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Best bit style for panel sizing6/18
After many years of using a flat table for cabinet parts I'm migration to a beam saw and pod and rail (Too much other stuff for the flat table).
I want to cut the panels a little oversize and cut to size and drill on the pod and rail.
What is the best type of bit to use for this? A 1/2 mortise compression will allow me to do the sizing and rabbeting but I wonder if there are special sizing bits that last longer and give a better edge.
Thanks in advance.
Why would a pod and rail bit be different than a flat table?
Because I'm just taking 3mm off the edges, not cutting out the shape.
I don't work on a pod and rail CNC either, but I would expect that a compression bit in the largest comfortable diameter would be the "right" tool for the job. You can push a half-inch diameter bit ridiculously fast, if not held back by other parameters (fixturing, vacuum, acceleration, etc.)
Look for one with the slippery coating, or go full PCD.
It would easier to give help if we knew what type of sheet goods you are cutting.
Particle board/melamine and baltic birch.
what is the advantage of cutting something oversize on a beam saw?
Why not just put a saw aggregate on your pod and rail?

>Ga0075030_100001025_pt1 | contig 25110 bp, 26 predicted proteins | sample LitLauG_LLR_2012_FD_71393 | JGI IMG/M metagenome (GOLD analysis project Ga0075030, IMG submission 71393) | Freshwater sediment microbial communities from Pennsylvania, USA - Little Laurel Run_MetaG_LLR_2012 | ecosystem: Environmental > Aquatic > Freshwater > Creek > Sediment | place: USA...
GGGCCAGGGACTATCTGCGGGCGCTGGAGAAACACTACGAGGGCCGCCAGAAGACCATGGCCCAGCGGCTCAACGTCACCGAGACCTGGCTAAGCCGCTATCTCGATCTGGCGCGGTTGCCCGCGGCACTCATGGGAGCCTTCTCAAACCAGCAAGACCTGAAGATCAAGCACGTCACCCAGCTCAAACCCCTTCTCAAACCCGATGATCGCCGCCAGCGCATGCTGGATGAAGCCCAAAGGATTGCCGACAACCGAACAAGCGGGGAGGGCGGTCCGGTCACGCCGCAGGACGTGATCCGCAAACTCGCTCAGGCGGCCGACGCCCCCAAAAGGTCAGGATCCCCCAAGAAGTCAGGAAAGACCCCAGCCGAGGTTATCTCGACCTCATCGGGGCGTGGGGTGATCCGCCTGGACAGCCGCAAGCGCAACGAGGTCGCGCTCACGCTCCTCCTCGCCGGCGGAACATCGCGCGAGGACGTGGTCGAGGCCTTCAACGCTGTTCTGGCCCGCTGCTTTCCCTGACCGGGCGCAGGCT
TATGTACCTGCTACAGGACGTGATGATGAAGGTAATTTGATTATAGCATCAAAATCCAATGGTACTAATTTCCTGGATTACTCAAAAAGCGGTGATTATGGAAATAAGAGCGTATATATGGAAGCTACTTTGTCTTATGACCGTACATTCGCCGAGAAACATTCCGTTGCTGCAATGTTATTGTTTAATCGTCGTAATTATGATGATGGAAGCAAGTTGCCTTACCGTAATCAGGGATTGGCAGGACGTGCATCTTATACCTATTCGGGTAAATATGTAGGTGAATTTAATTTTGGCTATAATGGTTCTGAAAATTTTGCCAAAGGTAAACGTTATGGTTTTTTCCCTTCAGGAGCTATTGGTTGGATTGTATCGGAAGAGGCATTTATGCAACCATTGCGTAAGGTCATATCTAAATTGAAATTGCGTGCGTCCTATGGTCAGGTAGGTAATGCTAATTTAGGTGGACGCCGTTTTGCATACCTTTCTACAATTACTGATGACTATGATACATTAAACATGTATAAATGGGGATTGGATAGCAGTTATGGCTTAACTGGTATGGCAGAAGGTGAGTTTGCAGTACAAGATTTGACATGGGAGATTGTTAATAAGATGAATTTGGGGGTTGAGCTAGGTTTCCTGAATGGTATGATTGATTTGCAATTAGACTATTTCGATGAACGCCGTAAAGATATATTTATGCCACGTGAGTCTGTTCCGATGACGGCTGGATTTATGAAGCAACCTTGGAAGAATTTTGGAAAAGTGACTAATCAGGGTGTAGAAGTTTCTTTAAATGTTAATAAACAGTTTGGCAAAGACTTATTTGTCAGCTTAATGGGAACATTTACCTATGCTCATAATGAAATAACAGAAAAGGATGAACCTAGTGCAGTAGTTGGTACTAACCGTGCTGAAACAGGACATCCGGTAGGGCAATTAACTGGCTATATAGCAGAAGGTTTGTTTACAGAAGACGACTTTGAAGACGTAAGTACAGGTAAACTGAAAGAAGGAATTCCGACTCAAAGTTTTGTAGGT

Compression bits are what the majority use for outer profile cuts. One way to extend life on a compression bit is to oscilate the bit on on linear profile cuts. Ramp up and down as the bit cuts linearly. This technique distributes wear and extends tool life. When using a compression bit you are limited to the length of the grind for the up spiral portion.
Good idea mark
I still don't understand we get better edges from our panel saw than an edge on a router. why do you need to recut the outside edges of the panel on the PTP?
In some instances we can't even be 1mm out of square so we want to square the panel up.
How many axis machine is this pod and rail, 3 or 5?
Some good advice here. The only time I've seen people go to the P2P after the saw for a perimeter cut was after post laminating the faces (HPL or veneer). If you're not doing something in between the saw and P2P that makes it necessary, you're over-processing, and it's costing you money. If the saw it out of tune, tune it up, etc.
But, to answer your question, a large diameter compression is a good bet. A better option is something like the Leuco P system bit. Diamond and high shear angle leave an impressive finish with as fast a feed rate as your machine will handle.